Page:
Cosu winter 2014 panorama the bivvi lhzpta

Worthy McCormick and Bond Camp want to bring what they call “a community feel” to mountain hospitality. That, essentially, explains their motivation for opening the Bivouac, or Bivvi, a new ski-town bed-and-breakfast–meets–European hostel on the southern end of Breckenridge.

During the past decade, the 28-year-old duo spent large chunks of their winters roaming the West together in pursuit of powder. They attended the University of Colorado at Boulder and often made the drive up to Summit County. For longer road trips, they bought an old school bus on eBay and transformed it into a mobile motel room and nightclub, procuring prime overnight parking spots in exchange for cases of beer.

Eventually McCormick and Camp grew weary of battling I-70, but they couldn’t afford to stay in the mountains every weekend. The bus notwithstanding, they always wondered why there weren’t more lodging options built for people like them: places where substance superseded swank, where powder hounds socialized instead of channel-surfed.

Their solution: buy the old Allaire Timbers Inn just south of Boreas Pass Road and turn it into the lodge of their refined-ski-bum dreams. An 8,500-square-foot log cabin is no small project, but in November they completed a six-month remodel that yielded a new twist on the American mountain hostel. The Bivvi opened the week of Thanksgiving with bunk rooms and private suites, a sprawling common room, and capacity for thirty-six guests.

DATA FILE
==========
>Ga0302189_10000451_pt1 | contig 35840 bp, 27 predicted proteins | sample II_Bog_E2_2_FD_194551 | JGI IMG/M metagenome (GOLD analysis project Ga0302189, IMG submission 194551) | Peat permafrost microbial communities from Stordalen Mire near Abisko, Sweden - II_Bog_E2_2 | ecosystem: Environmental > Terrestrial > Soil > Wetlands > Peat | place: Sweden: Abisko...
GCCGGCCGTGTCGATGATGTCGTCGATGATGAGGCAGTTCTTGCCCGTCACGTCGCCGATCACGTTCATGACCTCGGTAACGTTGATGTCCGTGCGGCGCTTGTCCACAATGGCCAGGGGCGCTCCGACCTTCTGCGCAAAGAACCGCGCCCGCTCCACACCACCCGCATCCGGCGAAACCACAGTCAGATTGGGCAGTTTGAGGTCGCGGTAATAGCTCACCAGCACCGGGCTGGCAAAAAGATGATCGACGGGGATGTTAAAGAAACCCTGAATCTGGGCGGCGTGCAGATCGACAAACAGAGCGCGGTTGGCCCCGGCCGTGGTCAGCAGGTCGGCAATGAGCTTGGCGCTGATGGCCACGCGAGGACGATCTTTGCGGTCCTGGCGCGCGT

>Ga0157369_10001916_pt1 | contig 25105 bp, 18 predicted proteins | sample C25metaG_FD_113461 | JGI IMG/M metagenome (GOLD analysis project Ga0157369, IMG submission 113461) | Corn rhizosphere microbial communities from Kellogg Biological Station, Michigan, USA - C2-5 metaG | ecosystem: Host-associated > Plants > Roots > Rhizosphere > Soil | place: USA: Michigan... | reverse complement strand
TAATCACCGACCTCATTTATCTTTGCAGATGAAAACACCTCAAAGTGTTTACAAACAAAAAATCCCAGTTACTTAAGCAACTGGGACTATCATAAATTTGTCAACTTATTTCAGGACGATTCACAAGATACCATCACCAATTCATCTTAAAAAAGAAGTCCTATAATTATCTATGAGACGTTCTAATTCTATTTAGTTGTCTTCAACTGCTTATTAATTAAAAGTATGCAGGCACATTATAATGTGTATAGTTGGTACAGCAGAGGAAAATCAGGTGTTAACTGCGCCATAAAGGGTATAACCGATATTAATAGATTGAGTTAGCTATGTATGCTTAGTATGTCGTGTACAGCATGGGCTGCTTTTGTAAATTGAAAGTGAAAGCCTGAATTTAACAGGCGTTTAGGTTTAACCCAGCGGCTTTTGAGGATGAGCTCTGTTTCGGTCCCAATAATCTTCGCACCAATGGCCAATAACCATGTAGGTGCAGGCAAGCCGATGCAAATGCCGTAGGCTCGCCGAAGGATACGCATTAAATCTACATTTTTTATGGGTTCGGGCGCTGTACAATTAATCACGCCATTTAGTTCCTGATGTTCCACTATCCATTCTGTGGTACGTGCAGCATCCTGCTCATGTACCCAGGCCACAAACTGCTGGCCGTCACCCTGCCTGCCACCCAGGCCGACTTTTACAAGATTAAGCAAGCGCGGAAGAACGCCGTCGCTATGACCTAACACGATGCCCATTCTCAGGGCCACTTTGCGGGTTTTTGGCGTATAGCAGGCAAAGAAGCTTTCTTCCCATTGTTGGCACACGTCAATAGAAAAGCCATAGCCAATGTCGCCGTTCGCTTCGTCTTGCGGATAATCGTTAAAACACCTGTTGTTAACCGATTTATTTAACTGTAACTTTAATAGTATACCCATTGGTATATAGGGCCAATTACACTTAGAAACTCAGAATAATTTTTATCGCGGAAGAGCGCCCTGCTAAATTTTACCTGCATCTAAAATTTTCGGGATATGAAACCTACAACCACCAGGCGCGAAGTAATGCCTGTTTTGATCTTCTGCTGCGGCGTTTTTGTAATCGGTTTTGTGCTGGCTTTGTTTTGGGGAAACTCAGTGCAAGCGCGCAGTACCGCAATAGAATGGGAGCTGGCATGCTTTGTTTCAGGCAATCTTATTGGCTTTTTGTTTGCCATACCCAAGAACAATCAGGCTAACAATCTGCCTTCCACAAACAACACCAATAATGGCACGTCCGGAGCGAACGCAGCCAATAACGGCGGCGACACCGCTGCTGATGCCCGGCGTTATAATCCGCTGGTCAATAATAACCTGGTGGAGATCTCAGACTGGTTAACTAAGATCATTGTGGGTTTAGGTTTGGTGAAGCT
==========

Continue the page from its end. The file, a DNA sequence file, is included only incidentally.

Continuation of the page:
“We wanted to do something totally different from your normal bed-and-breakfast,” says McCormick, who originally hails from Vermont. Of the target clientele, he adds, “We’re trying to get a more like-minded individual.”

It’s worth noting that as he says this, he’s standing in the Bivvi’s common room under a chandelier whose healthy complement of antlers he and Camp, a Georgia native, have painted bright blue to establish “aura.” A fire crackles behind them. Twenty feet away sits a sunken granite bar, inviting guests to share stories over microbrew drafts until the next day’s powder is only a few hours away.

Down the hall, custom triple-stack bunks made of Norwegian pine evoke a bullet-train sleeper car more than a traditional hostel dorm—by design. Each bunk has privacy curtains, a power source, and a lantern. Cost for a bed (and a breakfast of bagel, fruit, and yogurt) is $45 a night. King suites, meanwhile, come with a flat-screen TV and cost $250 a night, slightly more than the queens. Every room, suite or bunk, has its own balcony and bathroom, so you don’t have to walk down the hall to brush your teeth.

Neither, for that matter, do you have to walk to the chairlift in the morning—even though it’s only ten minutes by foot. The town bus stops outside the Bivvi’s front door and whisks you to the gondola for free.

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